India students protest gov’t ban on wearing hijab in class

By Annalucia Vermunt
April 11, 2022

AUCKLAND, New Zealand — Students in the Indian state of Karnataka have mounted protests after the state’s high court March 15 upheld a government ban on young women wearing headscarves in schools and colleges.

Muslim students from several parts of the state took to the streets the following day. Shopkeepers in Bhatkal shut their stores in solidarity. Authorities previously imposed a colonial-era law to ban gatherings of more than four people in some parts of the state.

“We won’t take off the hijab,” Ayesha Imthiaz told Reuters. “We have fifth semester exams next month. We will have to sit that out unless things change.”

She is one of a group of students at a high school in Udupi who were banned from wearing hijabs in class in January. They have been attending school every day since, but authorities prevent them from going into the classroom.

They also had to confront supporters of the ban who have mobilized outside the school wearing saffron scarves, a symbol of the country’s largest religion, Hinduism. The Hindu-nationalist Bharatiya Janata Party state government backed the school ban.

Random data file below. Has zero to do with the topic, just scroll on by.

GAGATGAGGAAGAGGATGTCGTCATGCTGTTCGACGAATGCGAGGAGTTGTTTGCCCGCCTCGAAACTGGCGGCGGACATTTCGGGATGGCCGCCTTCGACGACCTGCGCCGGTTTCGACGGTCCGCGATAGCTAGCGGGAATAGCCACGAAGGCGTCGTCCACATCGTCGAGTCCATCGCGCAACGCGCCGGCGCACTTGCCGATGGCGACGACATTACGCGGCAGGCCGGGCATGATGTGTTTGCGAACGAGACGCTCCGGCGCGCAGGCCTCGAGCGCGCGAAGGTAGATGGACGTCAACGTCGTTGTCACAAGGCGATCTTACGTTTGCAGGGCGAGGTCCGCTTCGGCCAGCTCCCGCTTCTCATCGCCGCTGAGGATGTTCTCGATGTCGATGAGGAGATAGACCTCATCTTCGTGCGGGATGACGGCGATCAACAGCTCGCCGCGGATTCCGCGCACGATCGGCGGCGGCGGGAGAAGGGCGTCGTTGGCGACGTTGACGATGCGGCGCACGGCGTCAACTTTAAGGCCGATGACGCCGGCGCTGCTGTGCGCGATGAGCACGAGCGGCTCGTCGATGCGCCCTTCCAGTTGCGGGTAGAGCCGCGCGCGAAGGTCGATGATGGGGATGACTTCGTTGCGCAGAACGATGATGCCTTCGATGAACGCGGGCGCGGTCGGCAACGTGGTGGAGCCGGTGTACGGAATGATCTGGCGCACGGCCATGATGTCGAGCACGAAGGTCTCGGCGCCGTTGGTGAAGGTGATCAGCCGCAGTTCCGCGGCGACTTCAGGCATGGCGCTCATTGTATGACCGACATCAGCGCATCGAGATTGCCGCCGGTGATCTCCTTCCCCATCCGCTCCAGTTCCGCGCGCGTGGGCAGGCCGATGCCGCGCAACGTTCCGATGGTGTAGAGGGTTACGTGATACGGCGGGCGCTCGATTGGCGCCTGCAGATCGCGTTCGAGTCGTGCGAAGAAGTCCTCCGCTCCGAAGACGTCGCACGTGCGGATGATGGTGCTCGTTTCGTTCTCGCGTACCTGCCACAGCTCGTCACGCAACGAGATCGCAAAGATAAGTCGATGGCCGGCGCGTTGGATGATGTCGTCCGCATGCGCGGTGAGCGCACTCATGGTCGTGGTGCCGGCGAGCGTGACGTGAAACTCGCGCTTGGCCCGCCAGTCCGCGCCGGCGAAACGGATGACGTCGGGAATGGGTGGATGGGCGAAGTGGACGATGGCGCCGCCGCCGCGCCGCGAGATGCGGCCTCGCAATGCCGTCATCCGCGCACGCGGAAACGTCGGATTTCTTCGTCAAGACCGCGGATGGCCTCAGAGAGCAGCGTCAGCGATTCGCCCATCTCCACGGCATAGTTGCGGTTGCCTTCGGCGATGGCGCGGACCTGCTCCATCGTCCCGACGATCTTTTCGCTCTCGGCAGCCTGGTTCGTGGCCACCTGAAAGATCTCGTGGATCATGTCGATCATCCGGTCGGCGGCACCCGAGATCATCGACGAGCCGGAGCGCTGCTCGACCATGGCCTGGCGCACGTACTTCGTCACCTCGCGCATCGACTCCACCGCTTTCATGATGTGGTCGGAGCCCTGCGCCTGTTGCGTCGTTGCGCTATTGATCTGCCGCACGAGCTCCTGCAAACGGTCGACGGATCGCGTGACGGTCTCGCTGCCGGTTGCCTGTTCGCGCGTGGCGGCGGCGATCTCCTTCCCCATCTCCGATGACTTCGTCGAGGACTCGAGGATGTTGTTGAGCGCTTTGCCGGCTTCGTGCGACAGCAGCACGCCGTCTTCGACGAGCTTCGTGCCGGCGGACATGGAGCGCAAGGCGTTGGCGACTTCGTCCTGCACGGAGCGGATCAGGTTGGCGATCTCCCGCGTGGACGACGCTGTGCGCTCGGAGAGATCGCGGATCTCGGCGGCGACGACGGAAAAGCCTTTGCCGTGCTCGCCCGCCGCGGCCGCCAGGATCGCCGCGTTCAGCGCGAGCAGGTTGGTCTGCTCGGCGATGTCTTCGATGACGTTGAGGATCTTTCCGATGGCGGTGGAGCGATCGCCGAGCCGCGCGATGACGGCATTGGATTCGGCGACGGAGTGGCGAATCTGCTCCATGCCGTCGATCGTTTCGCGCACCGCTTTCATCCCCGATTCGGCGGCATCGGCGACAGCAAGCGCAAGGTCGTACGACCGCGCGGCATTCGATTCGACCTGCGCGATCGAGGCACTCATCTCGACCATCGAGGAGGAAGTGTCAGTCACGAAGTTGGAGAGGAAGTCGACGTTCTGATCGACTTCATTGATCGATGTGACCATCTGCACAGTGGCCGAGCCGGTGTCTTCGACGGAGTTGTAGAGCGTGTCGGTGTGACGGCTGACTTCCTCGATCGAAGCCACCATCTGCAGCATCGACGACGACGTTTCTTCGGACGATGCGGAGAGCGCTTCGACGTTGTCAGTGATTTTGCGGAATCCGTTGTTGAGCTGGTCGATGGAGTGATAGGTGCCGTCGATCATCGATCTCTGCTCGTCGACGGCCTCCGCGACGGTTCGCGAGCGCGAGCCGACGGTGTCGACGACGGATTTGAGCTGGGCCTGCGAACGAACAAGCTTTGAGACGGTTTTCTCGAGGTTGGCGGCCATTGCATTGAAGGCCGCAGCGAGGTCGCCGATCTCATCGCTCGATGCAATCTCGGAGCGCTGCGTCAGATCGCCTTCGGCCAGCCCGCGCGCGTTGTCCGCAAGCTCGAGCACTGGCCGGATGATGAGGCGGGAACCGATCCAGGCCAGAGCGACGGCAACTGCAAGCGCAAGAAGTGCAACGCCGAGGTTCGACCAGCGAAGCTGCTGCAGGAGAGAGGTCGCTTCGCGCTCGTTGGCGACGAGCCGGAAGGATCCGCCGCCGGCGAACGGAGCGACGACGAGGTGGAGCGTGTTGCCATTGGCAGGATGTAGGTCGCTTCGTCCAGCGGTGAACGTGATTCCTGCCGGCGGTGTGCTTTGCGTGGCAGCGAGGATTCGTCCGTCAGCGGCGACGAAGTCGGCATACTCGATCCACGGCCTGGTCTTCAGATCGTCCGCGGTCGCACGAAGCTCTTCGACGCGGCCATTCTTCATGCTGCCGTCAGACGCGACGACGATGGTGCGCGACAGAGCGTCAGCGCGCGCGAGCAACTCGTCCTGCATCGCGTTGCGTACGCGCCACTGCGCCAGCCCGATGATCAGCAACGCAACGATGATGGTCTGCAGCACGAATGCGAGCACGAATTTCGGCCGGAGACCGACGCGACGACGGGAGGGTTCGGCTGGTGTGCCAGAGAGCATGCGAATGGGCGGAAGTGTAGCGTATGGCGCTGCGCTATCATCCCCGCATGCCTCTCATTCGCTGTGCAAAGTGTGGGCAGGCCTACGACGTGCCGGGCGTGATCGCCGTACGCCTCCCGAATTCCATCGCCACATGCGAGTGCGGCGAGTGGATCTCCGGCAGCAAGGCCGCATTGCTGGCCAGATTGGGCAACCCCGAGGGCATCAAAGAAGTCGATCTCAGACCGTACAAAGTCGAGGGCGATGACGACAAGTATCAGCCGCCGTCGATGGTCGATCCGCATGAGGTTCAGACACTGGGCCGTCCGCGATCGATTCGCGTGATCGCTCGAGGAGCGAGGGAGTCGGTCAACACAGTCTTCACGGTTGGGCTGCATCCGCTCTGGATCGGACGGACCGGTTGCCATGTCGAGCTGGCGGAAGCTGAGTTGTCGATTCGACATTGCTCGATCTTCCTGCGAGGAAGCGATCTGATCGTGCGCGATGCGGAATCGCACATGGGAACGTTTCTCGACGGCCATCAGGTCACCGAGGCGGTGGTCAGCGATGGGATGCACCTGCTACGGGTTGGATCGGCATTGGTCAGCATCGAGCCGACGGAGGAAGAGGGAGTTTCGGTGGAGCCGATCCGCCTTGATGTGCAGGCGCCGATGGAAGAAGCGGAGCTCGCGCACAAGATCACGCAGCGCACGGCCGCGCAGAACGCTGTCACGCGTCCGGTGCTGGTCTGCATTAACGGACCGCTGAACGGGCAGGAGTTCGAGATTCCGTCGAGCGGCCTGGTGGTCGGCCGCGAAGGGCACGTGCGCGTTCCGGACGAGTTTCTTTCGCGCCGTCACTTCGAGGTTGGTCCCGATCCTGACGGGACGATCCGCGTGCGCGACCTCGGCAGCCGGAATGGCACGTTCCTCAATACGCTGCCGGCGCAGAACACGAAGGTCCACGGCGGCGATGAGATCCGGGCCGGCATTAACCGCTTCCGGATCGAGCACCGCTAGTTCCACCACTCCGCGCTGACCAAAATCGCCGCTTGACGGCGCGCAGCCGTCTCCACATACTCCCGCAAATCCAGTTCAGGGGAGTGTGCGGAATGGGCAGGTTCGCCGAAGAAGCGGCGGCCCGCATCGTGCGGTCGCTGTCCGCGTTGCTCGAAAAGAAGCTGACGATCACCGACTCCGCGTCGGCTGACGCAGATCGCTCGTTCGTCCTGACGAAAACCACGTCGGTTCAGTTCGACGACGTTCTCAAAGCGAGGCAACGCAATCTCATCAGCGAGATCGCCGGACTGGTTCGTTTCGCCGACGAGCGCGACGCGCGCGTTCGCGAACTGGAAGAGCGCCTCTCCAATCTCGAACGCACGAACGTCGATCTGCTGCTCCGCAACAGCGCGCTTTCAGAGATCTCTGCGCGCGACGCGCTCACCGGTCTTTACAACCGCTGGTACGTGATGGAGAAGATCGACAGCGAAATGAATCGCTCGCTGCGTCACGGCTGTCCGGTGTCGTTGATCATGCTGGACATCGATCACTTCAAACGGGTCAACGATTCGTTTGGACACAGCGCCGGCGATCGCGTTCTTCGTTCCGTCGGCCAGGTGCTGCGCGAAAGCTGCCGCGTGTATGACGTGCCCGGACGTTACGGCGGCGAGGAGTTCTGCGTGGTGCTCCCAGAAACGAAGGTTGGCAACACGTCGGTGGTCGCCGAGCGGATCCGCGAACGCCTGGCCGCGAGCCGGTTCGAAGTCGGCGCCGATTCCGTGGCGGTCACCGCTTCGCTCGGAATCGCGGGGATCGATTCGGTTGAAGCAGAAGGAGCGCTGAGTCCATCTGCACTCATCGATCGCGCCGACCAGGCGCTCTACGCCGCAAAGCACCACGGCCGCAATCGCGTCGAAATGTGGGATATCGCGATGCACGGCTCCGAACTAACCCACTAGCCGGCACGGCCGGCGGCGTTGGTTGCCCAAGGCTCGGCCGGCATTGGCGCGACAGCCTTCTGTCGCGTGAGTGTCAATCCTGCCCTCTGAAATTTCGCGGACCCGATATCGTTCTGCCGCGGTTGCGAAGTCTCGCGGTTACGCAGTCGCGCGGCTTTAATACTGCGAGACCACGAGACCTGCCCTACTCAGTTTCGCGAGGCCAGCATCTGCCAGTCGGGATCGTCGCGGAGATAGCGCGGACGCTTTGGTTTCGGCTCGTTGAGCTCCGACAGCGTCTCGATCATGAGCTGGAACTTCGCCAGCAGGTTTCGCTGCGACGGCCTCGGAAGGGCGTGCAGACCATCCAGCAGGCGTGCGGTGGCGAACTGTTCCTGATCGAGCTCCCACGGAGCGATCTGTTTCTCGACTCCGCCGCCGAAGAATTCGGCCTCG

The court claims that wearing headscarves is not “essential” to Islam. The six petitioners against the ban condemned the high court order as unconstitutional. Its ruling will be challenged in the country’s supreme court.

The ban has been met with widespread debate across the country, where 200 million people — some 14% of the population — are Muslim. State authorities in Karnataka closed schools for several days in mid-February to try to quell protests.

Last month Chandini Naz quit her job at a government school in Karnataka after being told to remove her hijab in the classroom for the first time in her three years of teaching there.

The ruling follows other discriminatory moves targeting Muslims by the Hindu-nationalist government of Prime Minister Narendra Modi. In 2020 it passed the sectarian Citizenship Amendment Act, which makes religion a criterion for deciding who will be offered Indian citizenship and openly discriminates against Muslims.

Opposing the school ban, 40 people joined a Feb. 26 protest outside the Indian Consulate here called by Aotearoa Alliance of Progressive Indians.